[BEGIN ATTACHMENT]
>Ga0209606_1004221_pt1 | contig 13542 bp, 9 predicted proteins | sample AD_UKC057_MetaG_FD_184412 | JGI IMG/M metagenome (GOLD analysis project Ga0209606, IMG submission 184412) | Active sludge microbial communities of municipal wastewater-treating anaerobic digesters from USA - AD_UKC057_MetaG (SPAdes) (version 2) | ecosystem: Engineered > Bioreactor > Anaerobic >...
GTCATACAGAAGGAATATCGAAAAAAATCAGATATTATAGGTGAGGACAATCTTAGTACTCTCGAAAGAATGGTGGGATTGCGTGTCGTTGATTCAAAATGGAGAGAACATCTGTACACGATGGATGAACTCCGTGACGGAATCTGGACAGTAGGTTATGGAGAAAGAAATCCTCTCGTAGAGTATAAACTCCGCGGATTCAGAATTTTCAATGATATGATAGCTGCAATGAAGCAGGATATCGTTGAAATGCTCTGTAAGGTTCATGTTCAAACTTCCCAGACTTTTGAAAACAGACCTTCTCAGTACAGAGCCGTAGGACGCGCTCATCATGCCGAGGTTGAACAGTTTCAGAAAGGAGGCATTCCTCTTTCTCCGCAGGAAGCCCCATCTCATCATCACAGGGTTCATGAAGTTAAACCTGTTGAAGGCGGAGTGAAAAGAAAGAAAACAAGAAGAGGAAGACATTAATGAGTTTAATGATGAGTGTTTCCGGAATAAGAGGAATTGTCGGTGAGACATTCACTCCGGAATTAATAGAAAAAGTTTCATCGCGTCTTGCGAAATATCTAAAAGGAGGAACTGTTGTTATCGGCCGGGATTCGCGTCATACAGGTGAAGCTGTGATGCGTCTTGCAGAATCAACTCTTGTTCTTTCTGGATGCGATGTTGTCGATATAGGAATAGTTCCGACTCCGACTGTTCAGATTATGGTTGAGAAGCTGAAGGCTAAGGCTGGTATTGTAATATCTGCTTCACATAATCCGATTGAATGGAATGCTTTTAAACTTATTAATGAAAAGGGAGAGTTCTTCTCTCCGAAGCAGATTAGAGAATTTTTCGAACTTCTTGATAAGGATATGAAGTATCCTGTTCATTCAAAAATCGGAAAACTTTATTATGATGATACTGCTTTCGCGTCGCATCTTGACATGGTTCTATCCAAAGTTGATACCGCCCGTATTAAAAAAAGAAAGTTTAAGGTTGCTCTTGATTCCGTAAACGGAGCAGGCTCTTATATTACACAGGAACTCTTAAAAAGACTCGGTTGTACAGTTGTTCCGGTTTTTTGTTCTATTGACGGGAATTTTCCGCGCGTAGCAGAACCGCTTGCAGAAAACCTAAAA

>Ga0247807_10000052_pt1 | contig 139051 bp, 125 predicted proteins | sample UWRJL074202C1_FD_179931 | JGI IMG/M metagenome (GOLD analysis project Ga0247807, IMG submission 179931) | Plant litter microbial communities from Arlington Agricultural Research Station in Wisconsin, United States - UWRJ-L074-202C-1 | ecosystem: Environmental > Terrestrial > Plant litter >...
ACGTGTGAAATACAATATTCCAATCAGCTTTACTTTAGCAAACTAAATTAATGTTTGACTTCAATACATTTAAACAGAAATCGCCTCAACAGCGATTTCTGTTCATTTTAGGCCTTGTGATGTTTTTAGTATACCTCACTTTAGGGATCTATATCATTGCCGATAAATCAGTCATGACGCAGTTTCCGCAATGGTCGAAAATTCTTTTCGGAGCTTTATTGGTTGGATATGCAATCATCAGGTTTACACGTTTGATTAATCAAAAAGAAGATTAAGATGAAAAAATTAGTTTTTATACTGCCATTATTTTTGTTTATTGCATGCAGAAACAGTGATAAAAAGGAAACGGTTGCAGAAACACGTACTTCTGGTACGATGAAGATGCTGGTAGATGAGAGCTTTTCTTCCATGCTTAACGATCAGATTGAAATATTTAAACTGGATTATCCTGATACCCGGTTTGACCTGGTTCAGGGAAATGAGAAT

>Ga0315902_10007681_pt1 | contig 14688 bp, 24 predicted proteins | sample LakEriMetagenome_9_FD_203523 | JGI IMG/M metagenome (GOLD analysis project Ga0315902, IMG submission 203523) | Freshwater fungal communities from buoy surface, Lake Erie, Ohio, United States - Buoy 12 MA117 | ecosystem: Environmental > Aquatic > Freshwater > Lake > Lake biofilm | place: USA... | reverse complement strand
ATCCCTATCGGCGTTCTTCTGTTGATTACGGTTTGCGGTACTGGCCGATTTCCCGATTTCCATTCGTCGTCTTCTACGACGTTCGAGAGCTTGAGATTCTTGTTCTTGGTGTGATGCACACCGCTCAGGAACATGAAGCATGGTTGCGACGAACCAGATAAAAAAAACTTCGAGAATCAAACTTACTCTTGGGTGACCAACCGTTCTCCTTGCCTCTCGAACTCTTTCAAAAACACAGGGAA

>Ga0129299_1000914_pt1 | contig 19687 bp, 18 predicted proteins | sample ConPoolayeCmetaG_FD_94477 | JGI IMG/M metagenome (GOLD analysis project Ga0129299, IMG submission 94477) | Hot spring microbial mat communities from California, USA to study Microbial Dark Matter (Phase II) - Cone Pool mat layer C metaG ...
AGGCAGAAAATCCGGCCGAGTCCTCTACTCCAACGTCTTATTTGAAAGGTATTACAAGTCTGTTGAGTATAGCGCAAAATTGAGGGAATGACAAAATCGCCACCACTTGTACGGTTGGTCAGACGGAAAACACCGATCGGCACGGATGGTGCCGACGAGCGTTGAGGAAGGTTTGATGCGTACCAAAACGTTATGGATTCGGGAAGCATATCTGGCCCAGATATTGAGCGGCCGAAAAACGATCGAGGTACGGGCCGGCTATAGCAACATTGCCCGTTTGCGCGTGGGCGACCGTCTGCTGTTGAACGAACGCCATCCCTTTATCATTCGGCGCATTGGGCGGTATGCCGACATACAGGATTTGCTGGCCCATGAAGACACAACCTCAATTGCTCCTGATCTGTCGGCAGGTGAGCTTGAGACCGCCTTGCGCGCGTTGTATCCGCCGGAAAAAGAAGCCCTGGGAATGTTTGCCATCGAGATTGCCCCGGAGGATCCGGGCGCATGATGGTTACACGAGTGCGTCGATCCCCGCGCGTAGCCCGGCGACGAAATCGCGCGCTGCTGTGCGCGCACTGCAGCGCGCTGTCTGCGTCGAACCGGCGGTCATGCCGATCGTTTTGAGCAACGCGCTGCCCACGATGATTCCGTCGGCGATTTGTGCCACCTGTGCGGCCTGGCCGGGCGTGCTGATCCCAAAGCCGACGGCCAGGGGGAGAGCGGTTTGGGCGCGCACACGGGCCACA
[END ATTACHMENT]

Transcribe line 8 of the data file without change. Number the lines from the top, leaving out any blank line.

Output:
AGGCAGAAAATCCGGCCGAGTCCTCTACTCCAACGTCTTATTTGAAAGGTATTACAAGTCTGTTGAGTATAGCGCAAAATTGAGGGAATGACAAAATCGCCACCACTTGTACGGTTGGTCAGACGGAAAACACCGATCGGCACGGATGGTGCCGACGAGCGTTGAGGAAGGTTTGATGCGTACCAAAACGTTATGGATTCGGGAAGCATATCTGGCCCAGATATTGAGCGGCCGAAAAACGATCGAGGTACGGGCCGGCTATAGCAACATTGCCCGTTTGCGCGTGGGCGACCGTCTGCTGTTGAACGAACGCCATCCCTTTATCATTCGGCGCATTGGGCGGTATGCCGACATACAGGATTTGCTGGCCCATGAAGACACAACCTCAATTGCTCCTGATCTGTCGGCAGGTGAGCTTGAGACCGCCTTGCGCGCGTTGTATCCGCCGGAAAAAGAAGCCCTGGGAATGTTTGCCATCGAGATTGCCCCGGAGGATCCGGGCGCATGATGGTTACACGAGTGCGTCGATCCCCGCGCGTAGCCCGGCGACGAAATCGCGCGCTGCTGTGCGCGCACTGCAGCGCGCTGTCTGCGTCGAACCGGCGGTCATGCCGATCGTTTTGAGCAACGCGCTGCCCACGATGATTCCGTCGGCGATTTGTGCCACCTGTGCGGCCTGGCCGGGCGTGCTGATCCCAAAGCCGACGGCCAGGGGGAGAGCGGTTTGGGCGCGCACACGGGCCACA